The freeze response is closely related to tonic immobility, a state in which the body becomes completely motionless (think of animals that play dead). It’s also related to dissociation (disconnecting from one or more aspects of our experience).
A chronic freeze response is also closely related to depression.
The freeze response kicks in when the survival system has decided that whatever is facing us is too overwhelming. Fight or flight won’t work, it will only cause death. The next step is to save our life by holding still, by being uninteresting, walking on eggshells, seeing if the threat passes. Young children, who lack capacity for fighting or running away, are particularly prone to getting stuck in the freeze response. Domestic violence is another situation where an abused partner who is also a parent and needs to protect the safety of children, freezes and allows abuse until it passes (for this time). Anyone who is in a clear inferior position is vulnerable to this response.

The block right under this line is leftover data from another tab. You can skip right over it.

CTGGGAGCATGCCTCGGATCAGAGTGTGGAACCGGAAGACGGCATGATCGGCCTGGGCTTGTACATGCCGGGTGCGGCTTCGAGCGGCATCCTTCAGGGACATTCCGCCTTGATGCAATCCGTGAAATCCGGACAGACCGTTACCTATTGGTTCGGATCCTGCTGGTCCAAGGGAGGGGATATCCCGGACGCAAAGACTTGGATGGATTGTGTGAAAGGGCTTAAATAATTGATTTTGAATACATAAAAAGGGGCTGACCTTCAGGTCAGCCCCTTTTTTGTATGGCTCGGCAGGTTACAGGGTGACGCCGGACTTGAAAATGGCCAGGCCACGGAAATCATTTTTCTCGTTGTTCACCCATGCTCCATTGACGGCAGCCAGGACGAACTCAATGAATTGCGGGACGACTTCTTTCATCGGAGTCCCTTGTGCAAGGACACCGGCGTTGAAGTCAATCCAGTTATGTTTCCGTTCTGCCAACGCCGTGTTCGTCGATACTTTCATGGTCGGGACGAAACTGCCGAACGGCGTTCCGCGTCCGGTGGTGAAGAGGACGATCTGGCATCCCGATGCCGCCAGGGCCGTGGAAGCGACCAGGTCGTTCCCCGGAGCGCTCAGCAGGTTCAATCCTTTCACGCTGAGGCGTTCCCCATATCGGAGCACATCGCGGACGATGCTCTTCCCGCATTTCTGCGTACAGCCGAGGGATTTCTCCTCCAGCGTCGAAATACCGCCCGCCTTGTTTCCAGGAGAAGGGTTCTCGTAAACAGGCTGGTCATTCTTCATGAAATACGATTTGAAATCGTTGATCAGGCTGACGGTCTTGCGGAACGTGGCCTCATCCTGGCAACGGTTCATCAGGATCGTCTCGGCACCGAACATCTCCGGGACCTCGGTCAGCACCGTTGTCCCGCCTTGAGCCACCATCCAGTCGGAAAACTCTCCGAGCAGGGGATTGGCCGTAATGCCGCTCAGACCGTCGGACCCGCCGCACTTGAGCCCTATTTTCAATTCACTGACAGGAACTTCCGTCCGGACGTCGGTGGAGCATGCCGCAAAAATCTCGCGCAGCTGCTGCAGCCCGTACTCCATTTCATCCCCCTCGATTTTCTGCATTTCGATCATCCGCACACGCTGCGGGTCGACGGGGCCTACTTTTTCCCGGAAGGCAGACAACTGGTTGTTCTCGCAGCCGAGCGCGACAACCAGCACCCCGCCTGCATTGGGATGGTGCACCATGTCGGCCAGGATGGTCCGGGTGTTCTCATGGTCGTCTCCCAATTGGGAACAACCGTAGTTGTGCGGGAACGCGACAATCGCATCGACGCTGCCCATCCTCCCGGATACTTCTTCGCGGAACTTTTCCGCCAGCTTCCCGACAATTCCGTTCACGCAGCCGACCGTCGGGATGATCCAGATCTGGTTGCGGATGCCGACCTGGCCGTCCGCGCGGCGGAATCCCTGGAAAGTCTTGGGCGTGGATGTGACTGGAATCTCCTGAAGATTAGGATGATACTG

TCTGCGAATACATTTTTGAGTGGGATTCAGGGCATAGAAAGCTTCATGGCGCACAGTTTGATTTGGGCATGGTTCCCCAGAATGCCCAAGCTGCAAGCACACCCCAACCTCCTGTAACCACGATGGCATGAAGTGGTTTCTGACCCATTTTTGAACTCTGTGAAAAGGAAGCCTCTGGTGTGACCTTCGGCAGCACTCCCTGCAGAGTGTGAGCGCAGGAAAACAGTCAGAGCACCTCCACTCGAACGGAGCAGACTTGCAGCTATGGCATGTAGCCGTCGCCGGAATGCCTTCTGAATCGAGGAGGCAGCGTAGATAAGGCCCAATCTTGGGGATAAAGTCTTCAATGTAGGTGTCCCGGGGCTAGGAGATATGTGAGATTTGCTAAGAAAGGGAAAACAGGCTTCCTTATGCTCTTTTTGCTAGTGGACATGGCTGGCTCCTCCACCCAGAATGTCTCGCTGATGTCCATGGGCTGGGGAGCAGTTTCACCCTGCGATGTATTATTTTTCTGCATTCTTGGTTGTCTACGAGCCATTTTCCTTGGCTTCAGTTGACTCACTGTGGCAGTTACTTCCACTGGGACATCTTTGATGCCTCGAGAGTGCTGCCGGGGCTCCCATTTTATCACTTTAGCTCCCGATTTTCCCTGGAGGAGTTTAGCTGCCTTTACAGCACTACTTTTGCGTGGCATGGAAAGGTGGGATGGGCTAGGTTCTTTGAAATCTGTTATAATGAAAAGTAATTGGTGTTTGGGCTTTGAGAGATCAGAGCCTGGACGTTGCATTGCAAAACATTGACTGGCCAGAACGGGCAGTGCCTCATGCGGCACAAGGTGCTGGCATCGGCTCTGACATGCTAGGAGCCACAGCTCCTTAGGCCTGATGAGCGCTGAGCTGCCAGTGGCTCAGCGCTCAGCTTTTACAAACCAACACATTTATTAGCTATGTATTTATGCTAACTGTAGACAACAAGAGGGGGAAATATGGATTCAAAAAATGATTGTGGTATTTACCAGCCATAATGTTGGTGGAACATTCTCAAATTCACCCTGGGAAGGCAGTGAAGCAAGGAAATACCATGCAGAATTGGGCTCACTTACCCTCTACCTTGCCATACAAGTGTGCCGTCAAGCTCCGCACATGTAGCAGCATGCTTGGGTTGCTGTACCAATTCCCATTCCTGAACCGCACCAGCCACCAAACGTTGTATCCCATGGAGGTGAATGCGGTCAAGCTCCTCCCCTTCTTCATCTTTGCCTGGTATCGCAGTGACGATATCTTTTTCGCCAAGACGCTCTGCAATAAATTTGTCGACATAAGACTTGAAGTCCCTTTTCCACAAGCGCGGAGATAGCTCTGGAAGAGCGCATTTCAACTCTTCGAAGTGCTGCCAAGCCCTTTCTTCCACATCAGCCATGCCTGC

People who are in freeze response typically look like they’re in a low-energy state, possibly lethargy, but it’s really an intensely high-energy state. It’s takes a high toll on the body, especially when it becomes chronic. The nervous system can be take a long time to come out of this state, even after the situation is safe. Any perceived and imagined threat can trigger this response, and again, this state can be long lasting, especially if left untreated.
None of these responses are a conscious choice. None of these states are manipulation. None of theses states are passive aggressive. None of these states are intentional.